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Plants for awkward corners

Hello, just tried to do some bits in the garden but weather defeated me, so I am thinking about the garden instead. Does anybody have any planting suggestions for these two awkward corners please? The first is under a sycamore tree, it is the sunniest space in the garden-I’ve had success with honesty and bluebells here but hellebores died:


Wanted to put a dog rose by barrel, hoping it will climb up tree, love the look of wildflowers or grasses-any ideas?

And in the other corner (where not even weeds grow) I was going to put a bird bath but would like something evergreen and bushy to hide the fence-it is south/west facing...


Thank you!



  • Lizzie27Lizzie27 Posts: 11,157

    Hello, Firstly I would get the sycamore tree cut down - it looks too close to your conservatory/house and could potentially damage the foundations.  Ideally the roots should be removed as much as possible but this may be too big a job. You would then have much more options for replanting, after digging in lots of manure/lead mould to improve the soil first.

    The second corner could be improved by trying some of the existing climbers horizontally as low down as possible across the fence - you should get more blooms this way. Is it a honeysuckle or clematis on the left and a kerria japonica on the right?  You might then like to try a choisa ternata which is an evergreen small shrub with scented white flowers in batches throughout the summer. Give it some room (2=3 ft) behind it so it has some room to spread and again improve the soil. Don't go for the yellow version as it doesn't like too much sun.

    Hope this gives you some ideas.

    North East Somerset - Clay soil over limestone
  • Thanks so much Lizzie-it is a honeysuckle on the left and lycesteria formosa on the right, both of which I love but neither give me much in the winter... I do love the choisa, we have one of those elsewhere in the garden, such a gorgeous smell in bloom.

    the sycamore is next to our wee greenhouse so no danger the the actual house but I suppose it may affect the foundations of the green at some point. I’d hate to do away with it as we are very overlooked and it gives us a lot of privacy in summer.

    thank you very much!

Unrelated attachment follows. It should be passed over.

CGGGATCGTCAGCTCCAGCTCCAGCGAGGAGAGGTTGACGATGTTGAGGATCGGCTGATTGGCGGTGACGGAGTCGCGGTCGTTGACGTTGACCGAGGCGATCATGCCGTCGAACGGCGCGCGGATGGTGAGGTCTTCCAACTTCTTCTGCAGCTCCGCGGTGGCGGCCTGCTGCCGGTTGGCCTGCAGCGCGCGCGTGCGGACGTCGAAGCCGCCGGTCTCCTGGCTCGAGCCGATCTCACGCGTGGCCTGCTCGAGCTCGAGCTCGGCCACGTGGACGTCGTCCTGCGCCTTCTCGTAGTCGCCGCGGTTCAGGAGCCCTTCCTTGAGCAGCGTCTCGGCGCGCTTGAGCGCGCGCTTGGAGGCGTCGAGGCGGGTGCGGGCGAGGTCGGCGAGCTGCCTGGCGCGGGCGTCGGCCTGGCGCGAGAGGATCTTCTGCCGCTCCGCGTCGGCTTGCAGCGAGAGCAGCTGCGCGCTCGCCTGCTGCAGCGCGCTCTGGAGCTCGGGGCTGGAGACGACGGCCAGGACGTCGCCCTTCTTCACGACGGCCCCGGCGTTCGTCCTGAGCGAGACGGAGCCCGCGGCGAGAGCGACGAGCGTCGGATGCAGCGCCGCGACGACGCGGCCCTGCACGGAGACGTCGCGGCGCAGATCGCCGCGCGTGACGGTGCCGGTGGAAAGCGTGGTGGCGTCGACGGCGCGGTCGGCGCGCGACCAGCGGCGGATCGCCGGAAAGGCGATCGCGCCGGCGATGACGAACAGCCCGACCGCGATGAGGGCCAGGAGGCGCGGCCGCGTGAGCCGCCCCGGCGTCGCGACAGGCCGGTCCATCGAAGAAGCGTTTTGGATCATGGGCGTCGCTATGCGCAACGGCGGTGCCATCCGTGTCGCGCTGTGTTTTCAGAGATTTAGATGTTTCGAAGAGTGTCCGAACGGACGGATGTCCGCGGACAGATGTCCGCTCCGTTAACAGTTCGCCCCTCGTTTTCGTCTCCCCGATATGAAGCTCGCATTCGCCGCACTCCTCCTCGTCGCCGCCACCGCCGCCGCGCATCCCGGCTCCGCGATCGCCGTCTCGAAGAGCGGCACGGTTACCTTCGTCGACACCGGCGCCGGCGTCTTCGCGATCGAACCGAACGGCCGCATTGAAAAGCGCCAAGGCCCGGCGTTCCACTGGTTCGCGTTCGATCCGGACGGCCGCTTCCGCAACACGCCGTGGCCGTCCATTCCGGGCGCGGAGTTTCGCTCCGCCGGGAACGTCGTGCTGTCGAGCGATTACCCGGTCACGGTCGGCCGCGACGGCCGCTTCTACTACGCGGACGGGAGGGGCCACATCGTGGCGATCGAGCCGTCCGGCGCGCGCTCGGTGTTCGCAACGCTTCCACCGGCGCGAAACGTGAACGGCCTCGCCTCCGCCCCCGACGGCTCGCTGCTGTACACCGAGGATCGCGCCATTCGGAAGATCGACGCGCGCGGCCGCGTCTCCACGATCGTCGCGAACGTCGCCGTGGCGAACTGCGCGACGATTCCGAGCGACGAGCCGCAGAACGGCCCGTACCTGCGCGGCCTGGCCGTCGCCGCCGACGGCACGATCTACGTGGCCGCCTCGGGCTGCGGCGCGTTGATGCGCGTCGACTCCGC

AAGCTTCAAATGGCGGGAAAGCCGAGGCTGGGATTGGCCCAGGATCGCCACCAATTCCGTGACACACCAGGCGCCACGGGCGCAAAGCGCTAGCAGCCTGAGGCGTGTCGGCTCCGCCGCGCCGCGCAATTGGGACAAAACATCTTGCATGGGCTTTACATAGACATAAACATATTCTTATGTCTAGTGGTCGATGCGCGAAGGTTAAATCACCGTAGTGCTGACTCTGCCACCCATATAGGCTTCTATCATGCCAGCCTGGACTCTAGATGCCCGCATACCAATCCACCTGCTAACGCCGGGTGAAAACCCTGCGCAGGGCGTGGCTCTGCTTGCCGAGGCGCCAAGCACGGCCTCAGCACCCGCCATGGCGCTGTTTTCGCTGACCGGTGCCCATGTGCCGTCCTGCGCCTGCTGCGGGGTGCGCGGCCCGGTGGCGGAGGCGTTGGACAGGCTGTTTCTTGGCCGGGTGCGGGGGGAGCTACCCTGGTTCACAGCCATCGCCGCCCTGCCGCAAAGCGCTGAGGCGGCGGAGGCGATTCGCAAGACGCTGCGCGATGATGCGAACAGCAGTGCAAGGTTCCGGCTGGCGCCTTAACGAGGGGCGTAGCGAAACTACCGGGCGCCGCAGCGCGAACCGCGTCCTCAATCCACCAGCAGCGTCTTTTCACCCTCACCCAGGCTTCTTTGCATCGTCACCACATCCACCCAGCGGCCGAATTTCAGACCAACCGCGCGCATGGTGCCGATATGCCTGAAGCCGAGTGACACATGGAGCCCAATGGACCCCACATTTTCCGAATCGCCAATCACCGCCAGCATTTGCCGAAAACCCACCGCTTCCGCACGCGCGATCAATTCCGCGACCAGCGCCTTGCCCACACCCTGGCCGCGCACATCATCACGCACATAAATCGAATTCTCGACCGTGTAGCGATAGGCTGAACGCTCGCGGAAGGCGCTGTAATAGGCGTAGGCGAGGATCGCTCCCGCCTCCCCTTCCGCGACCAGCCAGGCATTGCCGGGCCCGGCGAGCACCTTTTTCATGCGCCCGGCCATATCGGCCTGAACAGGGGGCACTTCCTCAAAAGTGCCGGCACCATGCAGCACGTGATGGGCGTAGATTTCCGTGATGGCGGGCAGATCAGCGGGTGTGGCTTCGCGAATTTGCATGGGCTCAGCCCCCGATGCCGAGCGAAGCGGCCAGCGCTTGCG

• BorderlineBorderline Posts: 4,699

    The base of the tree can be quite dry, so you need plants more adapted to wide conditions. Provided it is in the sun and the canopy is quite high, Panicum Virgatum, Switch Grass should be able to cope. Ox-Eye Daisy, Leucanthemum Vulgare, Nepeta, Catmint and Pimpernella Major Rosea should do fine. You can plant cyclamens for the autumn winter display and keep the blue bells for spring. 

    On the south west corner, what about Caenothus, Californian Lilac. There are many types but Concha, one of the most widely available shrub will not disappoint if it is planted by a warm wall. Blue flowers for long periods from later spring into summer and dark glossy leaves throughout the year. Soil must be well prepared if you have heavy soil, but once settled in, they will perform.

  • Thank you borderline-have to say I don’t know most of those plants you suggest for the tree so will get googling.  I have a ceanothus on a south facing wall at the front, got it from Lidl last year and it has almost tripled in size-love it!  Great suggestion, thank you.

  • Lizzie27Lizzie27 Posts: 11,157

    So much choice, so many decisions, that's the great joy of gardening!

    North East Somerset - Clay soil over limestone
  • Very true! ?

  • BorderlineBorderline Posts: 4,699

    Your south west corner border is a perfect spot for many shrubs. It's all about shape and form, types of foliage etc. Not sure when you took those photos, but if it's now, your soil appears to be quite free draining for this time of year? Just working out your soil conditions.  If you have free draining soil and you don't have massively cold winters, Rhamnus Alaternus the Italian Buckthorn will enjoy those conditions. The variatgated version is one of the best forms, and the shrub responds well to formal shaping and loose shaping. Flowers followed by berries, one of my favourite shrubs.

    After hearing about your mention of Lidl, I saw a really special shrub at only £2 today in Morrisons. Responding to milder weathers, they are starting to stock some shrubs that have proven themselves in the UK over the last 10 years. They are now stocking Loropetalum Chinensis Firedance. Usually, this shrub will cost £15 for double its size, but smaller shrubs can become big quite fast, so a bargain in my view. Sweet winter flowers that is so striking against dark red ever green foliage. 

    My other recommendation has to be Sarcococca Confusa, another winter flowering shrub that is scented in the winter time. A great all-round shrub that is again great in an informal setting or shaped to form a hedge. This shrub is more suitable in moist soils, but again can cope in drier soils too.

    Last edited: 17 January 2018 17:49:53

  • Oh wow, just googled the loropetalum chinensis firedance-it is stunning! That would look beautiful next to the leycesteria. Like the other options too, although we are up in Scotland so it can get pretty cold. Thank you for the ideas, might head to Morrisons tomorrow...

  • BorderlineBorderline Posts: 4,699

    If you are in Scotland, a young shrub like Loropetalum Chinense is best kept in a pot for the first year until it is a lot larger to plant out. You may need to use fleece to protect it in extreme frost. Like most shrubs, once they establish, settle down and mature, they tend to be hardier.

    Last edited: 18 January 2018 17:56:56

  • if I kept it in a pot I could even move it to the cold greenhouse for winter then plant out once bigger. Thanks!

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